Blogging for LGBT Families

2007familyday150x200, originally uploaded by coming2cambodia.

Once again, I am posting a non-Cambodian, non-human-trafficking post; but it is none the less important. Today is Blogging for LGBT Families day (as you can see by the lovely button) and I thought it would be nice to help add to the list of countries included. This post, written from Cambodia, by an American, is about a Chilean lesbian parent and the organization founded because of her struggle.

When I lived in Chile in 2000 and knew the people over at the gay rights movement (MUMS.cl), it was mostly male– per norm, lesbians were invisible in a still grassroots and small gay right movement. However, that has now changed and there are several organizations specifically for women. Today I would like to introduce you to one: Las Otras Familias (The Other Families).

Karen Atala, a Chilean judge with three children, had her children taken away from her by the courts in 2004 when she moved in with her partner. The courts granted custody to the father, he ex-husband. Ms. Atala, being a lawyer and judge herself, appealed all the way to the Supreme Court of Chile which ruled on the basis that, “[the children] would suffer psychological harm living with Ms. Atala and her partner…[and that] they would become confused about gender roles and suffer from discrimination and isolation.” The court then nullified all her rights as a mother and gave permanent and total custody to the girl’s father forever. She is still fighting, now on an international front, to have her children returned to her.

This court decision does more that just throw into termoil the lives of her daughters and herself; the court has set a precedent in Chile that would strike fear into the heart of any LGBT parent. Las Otras Familias, which emerged from this, is an organization that combats discrimination on the basis of sexual orientation for women in all areas: legal right, work rights, maternity rights, etc. It is amazing the strength and community that has come together, spoken out, and continues to support one another in the face of injustice.

It is amazing to think of all the difficulties faced in developed and progressive nations when it comes to parentage and sexual orientation– it is even more devastating in the second world and third world. If you haven’t seen it, go check out Dangerous Living, a documentary that looks at coming out in the developing world.

9 comments

  1. Wow, Clare, what a scary story. Thanks for bringing it more attention — I hope Mombian picks this post to highlight.

    For what it’s worth, probably the biggest thing keeping my family from moving back to Milwaukee right now is the fact that in Georgia, I’ll be able to adopt Jill’s biobaby (assuming she gets pregnant), but in Wisconsin, I wouldn’t be able to be that baby’s legal parent.

    I think those kinds of inconsistencies are some of the scariest and most frustrating and crazymaking parts of being a LGBT family. Crazymaking because you feel equally frustrated by the constraints on choices and relieved that at least there is an option for legal adoption.

  2. It’s sad that living in a state where the lack of laws puts you at the mercy of a judge’s whim is better then living in Wisconsin. I actually did my policy evaluation paper on same-sex parent adoption (both adoption and second parent adoption). Did you know that Florida, a state that equivocally will not allow LGB parents to adopt, has an award for outstanding foster care parents named after a gay couple?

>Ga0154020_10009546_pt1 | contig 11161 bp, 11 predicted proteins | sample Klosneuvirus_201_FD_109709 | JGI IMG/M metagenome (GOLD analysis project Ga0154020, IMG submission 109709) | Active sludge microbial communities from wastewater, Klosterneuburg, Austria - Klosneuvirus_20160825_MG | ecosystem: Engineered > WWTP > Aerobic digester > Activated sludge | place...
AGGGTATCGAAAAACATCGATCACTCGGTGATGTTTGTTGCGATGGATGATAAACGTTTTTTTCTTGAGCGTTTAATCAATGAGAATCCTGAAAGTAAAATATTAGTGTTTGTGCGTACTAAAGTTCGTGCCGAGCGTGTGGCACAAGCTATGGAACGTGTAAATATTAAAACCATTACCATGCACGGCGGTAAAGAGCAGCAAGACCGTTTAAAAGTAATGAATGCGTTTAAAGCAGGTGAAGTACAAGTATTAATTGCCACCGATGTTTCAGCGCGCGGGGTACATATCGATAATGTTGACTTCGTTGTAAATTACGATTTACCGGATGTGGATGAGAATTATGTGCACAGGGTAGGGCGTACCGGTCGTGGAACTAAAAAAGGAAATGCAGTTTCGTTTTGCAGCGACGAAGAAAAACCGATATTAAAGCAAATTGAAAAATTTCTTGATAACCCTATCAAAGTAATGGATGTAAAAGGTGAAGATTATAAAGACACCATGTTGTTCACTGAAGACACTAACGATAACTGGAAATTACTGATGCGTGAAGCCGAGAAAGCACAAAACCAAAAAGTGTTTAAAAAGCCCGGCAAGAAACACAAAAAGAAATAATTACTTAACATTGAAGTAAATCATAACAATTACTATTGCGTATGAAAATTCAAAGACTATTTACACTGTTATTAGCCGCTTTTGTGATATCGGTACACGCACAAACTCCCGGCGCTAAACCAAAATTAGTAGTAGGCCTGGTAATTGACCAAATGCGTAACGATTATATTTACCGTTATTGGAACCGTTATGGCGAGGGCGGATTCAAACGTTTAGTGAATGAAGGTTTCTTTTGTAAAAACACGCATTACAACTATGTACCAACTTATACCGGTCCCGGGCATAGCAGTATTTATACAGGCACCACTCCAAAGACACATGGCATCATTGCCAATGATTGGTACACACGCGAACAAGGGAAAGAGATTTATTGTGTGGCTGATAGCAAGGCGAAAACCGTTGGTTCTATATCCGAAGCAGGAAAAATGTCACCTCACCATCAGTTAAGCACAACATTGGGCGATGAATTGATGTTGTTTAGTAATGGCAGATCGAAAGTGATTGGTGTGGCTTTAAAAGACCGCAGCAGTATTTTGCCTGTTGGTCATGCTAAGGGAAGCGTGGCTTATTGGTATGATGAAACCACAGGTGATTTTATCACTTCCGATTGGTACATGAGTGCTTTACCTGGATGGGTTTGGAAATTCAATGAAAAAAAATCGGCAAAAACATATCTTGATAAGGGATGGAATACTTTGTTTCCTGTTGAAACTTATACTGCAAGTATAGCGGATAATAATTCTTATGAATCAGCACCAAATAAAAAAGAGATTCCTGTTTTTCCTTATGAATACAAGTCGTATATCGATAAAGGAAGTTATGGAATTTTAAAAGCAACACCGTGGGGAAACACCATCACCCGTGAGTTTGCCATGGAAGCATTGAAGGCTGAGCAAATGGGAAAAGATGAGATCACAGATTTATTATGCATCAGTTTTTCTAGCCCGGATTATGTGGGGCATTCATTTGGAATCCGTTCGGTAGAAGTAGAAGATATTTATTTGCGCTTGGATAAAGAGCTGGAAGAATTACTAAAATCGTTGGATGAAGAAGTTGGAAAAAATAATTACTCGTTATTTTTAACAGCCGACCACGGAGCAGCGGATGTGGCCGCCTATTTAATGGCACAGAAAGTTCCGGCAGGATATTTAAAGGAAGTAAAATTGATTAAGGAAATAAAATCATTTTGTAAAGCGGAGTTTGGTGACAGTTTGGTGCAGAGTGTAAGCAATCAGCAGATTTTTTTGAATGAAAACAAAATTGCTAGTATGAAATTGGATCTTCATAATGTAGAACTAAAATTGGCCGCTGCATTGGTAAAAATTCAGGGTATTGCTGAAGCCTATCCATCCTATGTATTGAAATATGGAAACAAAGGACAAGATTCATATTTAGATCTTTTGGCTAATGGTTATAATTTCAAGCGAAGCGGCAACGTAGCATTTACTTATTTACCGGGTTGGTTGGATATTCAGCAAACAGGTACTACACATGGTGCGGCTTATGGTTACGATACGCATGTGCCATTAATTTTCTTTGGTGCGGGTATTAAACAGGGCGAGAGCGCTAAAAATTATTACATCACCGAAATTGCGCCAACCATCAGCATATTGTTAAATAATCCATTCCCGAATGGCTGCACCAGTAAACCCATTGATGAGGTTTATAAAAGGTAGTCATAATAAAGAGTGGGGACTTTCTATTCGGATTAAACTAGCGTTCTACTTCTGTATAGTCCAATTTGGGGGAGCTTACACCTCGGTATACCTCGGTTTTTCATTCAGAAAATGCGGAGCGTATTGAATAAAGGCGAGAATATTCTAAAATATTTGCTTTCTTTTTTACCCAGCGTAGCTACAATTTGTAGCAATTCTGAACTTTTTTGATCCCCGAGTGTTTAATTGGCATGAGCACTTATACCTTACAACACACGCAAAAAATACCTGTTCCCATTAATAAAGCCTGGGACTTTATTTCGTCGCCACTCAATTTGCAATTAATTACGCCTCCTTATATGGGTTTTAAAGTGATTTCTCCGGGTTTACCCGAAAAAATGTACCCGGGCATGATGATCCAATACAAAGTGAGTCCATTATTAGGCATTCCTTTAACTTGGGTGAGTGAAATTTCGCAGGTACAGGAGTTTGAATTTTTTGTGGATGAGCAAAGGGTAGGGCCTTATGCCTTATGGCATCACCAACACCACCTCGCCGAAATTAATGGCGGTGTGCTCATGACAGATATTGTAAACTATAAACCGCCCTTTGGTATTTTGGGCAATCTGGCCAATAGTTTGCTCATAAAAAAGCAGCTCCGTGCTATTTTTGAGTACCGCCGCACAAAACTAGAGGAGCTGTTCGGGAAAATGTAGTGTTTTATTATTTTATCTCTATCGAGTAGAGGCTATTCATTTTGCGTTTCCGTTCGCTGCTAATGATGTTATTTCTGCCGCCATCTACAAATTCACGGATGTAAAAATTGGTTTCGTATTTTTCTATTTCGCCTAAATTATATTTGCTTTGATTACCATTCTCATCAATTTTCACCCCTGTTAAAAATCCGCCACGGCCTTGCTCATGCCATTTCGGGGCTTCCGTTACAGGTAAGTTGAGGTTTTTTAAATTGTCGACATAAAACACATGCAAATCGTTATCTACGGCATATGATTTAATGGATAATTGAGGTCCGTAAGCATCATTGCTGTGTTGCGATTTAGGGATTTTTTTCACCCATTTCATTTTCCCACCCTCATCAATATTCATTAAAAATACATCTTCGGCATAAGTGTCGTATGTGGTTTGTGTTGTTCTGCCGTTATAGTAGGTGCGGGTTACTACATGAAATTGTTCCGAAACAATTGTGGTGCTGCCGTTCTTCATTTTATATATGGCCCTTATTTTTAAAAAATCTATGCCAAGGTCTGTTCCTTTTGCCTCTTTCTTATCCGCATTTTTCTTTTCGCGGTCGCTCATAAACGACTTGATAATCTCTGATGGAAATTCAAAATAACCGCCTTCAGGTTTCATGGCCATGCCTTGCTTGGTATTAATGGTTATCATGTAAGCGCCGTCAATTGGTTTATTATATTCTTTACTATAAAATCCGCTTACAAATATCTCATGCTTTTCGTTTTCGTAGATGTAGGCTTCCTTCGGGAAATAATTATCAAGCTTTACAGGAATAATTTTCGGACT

3. […] Blogging for LGBT Families (2007): “Karen Atala, a Chilean judge with three children, had her children taken away from her by the courts in 2004 when she moved in with her partner. The courts granted custody to the father, he ex-husband. Ms. Atala, being a lawyer and judge herself, appealed all the way to the Supreme Court of Chile which ruled on the basis that, “[the children] would suffer psychological harm living with Ms. Atala and her partner…[and that] they would become confused about gender roles and suffer from discrimination and isolation.” The court then nullified all her rights as a mother and gave permanent and total custody to the girl’s father forever. She is still fighting, now on an international front, to have her children returned to her.” […]

  4. […] Blogging for LGBT Families (2007): “Karen Atala, a Chilean judge with three children, had her children taken away from her by the courts in 2004 when she moved in with her partner. The courts granted custody to the father, he ex-husband. Ms. Atala, being a lawyer and judge herself, appealed all the way to the Supreme Court of Chile which ruled on the basis that, “[the children] would suffer psychological harm living with Ms. Atala and her partner…[and that] they would become confused about gender roles and suffer from discrimination and isolation.” The court then nullified all her rights as a mother and gave permanent and total custody to the girl’s father forever. She is still fighting, now on an international front, to have her children returned to her.” […]

  5. […] Blogging for LGBT Families (2007): “Karen Atala, a Chilean judge with three children, had her children taken away from her by the courts in 2004 when she moved in with her partner. The courts granted custody to the father, he ex-husband. Ms. Atala, being a lawyer and judge herself, appealed all the way to the Supreme Court of Chile which ruled on the basis that, “[the children] would suffer psychological harm living with Ms. Atala and her partner…[and that] they would become confused about gender roles and suffer from discrimination and isolation.” The court then nullified all her rights as a mother and gave permanent and total custody to the girl’s father forever. She is still fighting, now on an international front, to have her children returned to her.” […]

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